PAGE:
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How To Interpret Your Cat’s Mysterious Body Language

on June 23, 2017
Posted in Cats

Whether you’re a dog person or cat person, you have to admit that cats are the more mysterious of the two creatures. They don’t communicate as clearly as dogs, making their emotional state very difficult to read.

For example, while a dog might show affection with an easily-decipherable smile or lick, cats communicate these feelings with a fluttering blink. Cats close their eyes in the presence of humans or fellow cats to show trust, or that they simply mean no harm.

But sometimes your cat’s actions aren’t as easy to decode. Subtle differences in certain movements involving the same body part can mean entirely different things, especially in regards to the feet or tail. A tail held high is typically a sign of confidence but it can also be a sign of confidence for cats with aggressive tendencies. When combined with an arched bank, a straight-up tail is a sign of fear or a warning to mind your own business.

Carlo Siracusa of the University of Pennsylvania School of Veterinary Medicine told National Geographic earlier this month that the entire body must be taken into account when interpreting a cat’s tail signals.

You might notice your cat tapping his or her tail during a nap, as if the cat was listening to a song and tapping along to the beat.

According to Siracusa, this shows that your cat is “relaxed overall but paying attention to something happening around him, a sound or movement.” In other words, your cat is physically at peace but not completely asleep, likely because of something peculiar about the current environment.

If your cat is completely asleep, on the other hand, the tail might move but not to a beat. This could mean the cat is dreaming, with an emphasis on the “could” because it’s very hard to differentiate the two movements. A moving tail that isn’t accompanied by sleep or relaxation, however, is a nearly universal sign of discontent. Your cat is either nervous or ready to become aggressive if disturbed, Siracusa says.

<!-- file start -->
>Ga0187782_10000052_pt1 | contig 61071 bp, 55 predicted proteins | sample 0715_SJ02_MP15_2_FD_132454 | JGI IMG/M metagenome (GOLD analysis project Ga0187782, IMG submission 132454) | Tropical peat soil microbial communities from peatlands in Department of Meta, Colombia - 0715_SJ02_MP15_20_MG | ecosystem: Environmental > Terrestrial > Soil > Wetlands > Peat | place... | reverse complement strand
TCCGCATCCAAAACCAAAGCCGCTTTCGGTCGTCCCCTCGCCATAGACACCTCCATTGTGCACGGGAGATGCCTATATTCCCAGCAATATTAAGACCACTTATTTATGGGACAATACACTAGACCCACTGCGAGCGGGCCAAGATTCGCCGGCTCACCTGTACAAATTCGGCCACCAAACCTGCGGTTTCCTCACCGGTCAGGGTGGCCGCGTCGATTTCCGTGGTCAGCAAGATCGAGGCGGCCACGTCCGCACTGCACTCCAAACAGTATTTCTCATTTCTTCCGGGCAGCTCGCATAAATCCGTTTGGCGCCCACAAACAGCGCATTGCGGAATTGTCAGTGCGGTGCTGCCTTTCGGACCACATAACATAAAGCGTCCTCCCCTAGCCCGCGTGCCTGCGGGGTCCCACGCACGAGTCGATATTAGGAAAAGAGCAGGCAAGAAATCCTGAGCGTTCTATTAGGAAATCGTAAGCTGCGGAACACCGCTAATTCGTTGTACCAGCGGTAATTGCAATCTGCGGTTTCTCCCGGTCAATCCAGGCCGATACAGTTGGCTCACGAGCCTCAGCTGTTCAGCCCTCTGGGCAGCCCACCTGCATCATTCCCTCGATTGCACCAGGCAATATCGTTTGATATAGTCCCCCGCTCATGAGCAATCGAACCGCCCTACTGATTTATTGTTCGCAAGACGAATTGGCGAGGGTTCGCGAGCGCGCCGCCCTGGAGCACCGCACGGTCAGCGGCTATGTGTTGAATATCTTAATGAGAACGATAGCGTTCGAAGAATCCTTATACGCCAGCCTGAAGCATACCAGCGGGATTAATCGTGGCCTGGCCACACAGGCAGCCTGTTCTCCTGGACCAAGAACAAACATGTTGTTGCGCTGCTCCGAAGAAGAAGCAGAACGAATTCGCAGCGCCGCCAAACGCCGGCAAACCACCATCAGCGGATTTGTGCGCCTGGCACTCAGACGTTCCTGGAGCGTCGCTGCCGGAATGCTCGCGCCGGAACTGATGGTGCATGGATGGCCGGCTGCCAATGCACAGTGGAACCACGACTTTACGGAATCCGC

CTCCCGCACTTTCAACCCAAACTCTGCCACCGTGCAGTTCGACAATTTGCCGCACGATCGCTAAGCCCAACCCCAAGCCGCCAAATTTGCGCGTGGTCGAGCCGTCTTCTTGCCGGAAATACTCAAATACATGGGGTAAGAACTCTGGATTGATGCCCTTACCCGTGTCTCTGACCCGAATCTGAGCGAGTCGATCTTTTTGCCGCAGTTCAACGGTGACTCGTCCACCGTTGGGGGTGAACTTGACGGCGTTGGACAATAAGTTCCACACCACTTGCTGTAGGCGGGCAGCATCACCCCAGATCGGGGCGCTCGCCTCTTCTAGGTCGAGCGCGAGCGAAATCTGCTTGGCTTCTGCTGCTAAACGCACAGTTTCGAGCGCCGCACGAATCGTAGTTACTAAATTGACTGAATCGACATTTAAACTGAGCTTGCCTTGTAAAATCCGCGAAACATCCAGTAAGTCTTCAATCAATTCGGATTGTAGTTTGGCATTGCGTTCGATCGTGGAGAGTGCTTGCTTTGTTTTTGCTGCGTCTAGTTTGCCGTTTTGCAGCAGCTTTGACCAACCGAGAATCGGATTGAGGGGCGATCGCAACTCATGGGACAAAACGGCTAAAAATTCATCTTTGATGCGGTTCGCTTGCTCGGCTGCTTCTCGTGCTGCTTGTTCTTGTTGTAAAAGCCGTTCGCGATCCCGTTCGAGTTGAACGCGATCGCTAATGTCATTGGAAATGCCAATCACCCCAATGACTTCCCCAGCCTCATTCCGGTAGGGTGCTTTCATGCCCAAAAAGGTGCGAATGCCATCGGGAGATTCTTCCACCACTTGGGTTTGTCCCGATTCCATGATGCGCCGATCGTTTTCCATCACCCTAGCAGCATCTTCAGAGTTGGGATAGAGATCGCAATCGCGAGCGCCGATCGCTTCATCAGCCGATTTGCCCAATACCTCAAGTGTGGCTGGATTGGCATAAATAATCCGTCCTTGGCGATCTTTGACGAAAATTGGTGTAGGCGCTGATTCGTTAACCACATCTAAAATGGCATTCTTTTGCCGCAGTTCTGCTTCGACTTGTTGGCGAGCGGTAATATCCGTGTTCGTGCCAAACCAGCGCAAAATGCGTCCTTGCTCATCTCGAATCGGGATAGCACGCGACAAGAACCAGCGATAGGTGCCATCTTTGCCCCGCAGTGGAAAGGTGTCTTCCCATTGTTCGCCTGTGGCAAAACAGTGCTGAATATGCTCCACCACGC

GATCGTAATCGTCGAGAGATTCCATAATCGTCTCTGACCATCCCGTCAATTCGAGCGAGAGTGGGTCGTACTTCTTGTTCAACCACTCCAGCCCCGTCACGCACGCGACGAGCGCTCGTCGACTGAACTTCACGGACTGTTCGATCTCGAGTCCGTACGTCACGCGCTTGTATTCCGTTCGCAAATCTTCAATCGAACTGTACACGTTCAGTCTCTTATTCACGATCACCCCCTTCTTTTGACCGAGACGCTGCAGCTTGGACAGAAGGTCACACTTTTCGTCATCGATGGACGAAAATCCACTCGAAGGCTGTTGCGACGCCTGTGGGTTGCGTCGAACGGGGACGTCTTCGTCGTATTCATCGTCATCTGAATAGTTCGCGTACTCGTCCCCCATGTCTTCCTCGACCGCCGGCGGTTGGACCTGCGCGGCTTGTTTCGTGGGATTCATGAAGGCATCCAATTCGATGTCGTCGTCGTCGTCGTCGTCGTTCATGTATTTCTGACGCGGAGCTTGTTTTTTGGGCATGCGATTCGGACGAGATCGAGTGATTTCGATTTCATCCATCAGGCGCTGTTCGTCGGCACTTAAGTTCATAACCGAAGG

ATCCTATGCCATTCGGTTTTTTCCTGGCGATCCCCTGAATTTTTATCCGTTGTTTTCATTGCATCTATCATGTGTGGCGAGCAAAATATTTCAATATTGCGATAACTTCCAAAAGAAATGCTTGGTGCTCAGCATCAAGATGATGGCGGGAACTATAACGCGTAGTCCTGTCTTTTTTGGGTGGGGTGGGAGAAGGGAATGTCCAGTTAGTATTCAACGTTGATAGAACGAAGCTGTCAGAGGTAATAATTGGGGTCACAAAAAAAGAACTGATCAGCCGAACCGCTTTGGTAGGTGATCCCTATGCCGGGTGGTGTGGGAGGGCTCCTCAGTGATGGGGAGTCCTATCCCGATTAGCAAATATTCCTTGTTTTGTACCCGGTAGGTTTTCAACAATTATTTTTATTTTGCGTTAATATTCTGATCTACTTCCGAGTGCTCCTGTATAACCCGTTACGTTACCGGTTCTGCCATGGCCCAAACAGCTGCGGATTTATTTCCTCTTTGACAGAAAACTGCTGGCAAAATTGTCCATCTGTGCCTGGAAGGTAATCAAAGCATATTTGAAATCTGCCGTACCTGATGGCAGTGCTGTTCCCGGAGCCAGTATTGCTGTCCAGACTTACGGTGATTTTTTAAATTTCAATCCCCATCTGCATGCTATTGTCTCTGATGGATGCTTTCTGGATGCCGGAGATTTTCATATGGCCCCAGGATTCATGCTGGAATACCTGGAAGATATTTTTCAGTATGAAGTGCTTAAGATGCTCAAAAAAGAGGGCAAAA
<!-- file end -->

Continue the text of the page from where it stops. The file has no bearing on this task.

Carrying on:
Another fairly confusing feline gesture is the sudden, unprovoked bolt out of the room, as if the cat just remembered it was time for a doctor’s appointment. Some cat owners refer to such tendencies as “the zoomies,” but once again, their meaning isn’t exactly clear.

Siracusa believes “the zoomies” are “probably outlets for accumulated arousal.” Much like a human being, feelings of frustration, fear or even joy can accumulate in cats to the point where they just can’t sit still any longer. Explosive movement is also natural for cats, which would be climbing trees and hunting if they weren’t domesticated. “The zoomies” could very well be a display of the same energy that would otherwise be used to catch prey.

In fact, the desire to hunt is so deeply embedded in cats that some of them steal things solely because they feel like they should.

Nick Dodman, author of “The Cat Who Cried for Help” told National Geographic that cats who steal socks or trinkets, often when they believe their owners have left the home, are following their instinct to hunt. They need to quickly steal something and bring it somewhere safe, like their food bowls. The stolen item is what Dodman calls a “prey facsimile” and the selection process could very well be as broad as anything the cat can carry, since the “carrying” part of the act is apparently what cats crave most.

It appears that cats perform these actions largely to stimulate themselves in an environment that is, unfortunately, lacking in this department. Your home and the people inside it are not as stimulating as the wild and there is likely little you can do to change that. The experts’ advice suggests you should just be thankful your cat isn’t going crazy and by no means try to provide substitutes for its natural environment. This situation, Siracusa says, will only make your cat even more uncomfortable.

Read also: The Power of a Cat’s Purr

Our Expert

Dr. Janice Huntingford
Janice Huntingford, DVM, has been in veterinary practice for over 30 years and has founded two veterinary clinics since receiving her Doctor of Veterinary Medicine at the Ontario Veterinary College, University of Guelph. She has studied extensively in both conventional and holistic modalities. Ask Dr. Jan

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